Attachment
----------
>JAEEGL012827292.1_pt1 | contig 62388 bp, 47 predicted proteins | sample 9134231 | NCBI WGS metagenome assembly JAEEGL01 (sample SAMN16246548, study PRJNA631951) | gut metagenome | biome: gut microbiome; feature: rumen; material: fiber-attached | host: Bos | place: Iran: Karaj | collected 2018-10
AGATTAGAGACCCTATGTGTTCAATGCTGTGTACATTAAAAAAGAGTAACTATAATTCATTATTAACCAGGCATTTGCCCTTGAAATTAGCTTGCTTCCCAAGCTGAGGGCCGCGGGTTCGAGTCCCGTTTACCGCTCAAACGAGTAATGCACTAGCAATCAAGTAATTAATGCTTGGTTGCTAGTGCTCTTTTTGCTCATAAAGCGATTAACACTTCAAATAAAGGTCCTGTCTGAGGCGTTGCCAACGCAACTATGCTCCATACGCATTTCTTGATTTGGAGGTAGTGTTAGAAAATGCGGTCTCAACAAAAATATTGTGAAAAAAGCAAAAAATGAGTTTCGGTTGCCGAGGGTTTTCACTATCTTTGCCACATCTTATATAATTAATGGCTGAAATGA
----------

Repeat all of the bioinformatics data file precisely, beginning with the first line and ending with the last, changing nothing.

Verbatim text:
>JAEEGL012827292.1_pt1 | contig 62388 bp, 47 predicted proteins | sample 9134231 | NCBI WGS metagenome assembly JAEEGL01 (sample SAMN16246548, study PRJNA631951) | gut metagenome | biome: gut microbiome; feature: rumen; material: fiber-attached | host: Bos | place: Iran: Karaj | collected 2018-10
AGATTAGAGACCCTATGTGTTCAATGCTGTGTACATTAAAAAAGAGTAACTATAATTCATTATTAACCAGGCATTTGCCCTTGAAATTAGCTTGCTTCCCAAGCTGAGGGCCGCGGGTTCGAGTCCCGTTTACCGCTCAAACGAGTAATGCACTAGCAATCAAGTAATTAATGCTTGGTTGCTAGTGCTCTTTTTGCTCATAAAGCGATTAACACTTCAAATAAAGGTCCTGTCTGAGGCGTTGCCAACGCAACTATGCTCCATACGCATTTCTTGATTTGGAGGTAGTGTTAGAAAATGCGGTCTCAACAAAAATATTGTGAAAAAAGCAAAAAATGAGTTTCGGTTGCCGAGGGTTTTCACTATCTTTGCCACATCTTATATAATTAATGGCTGAAATGA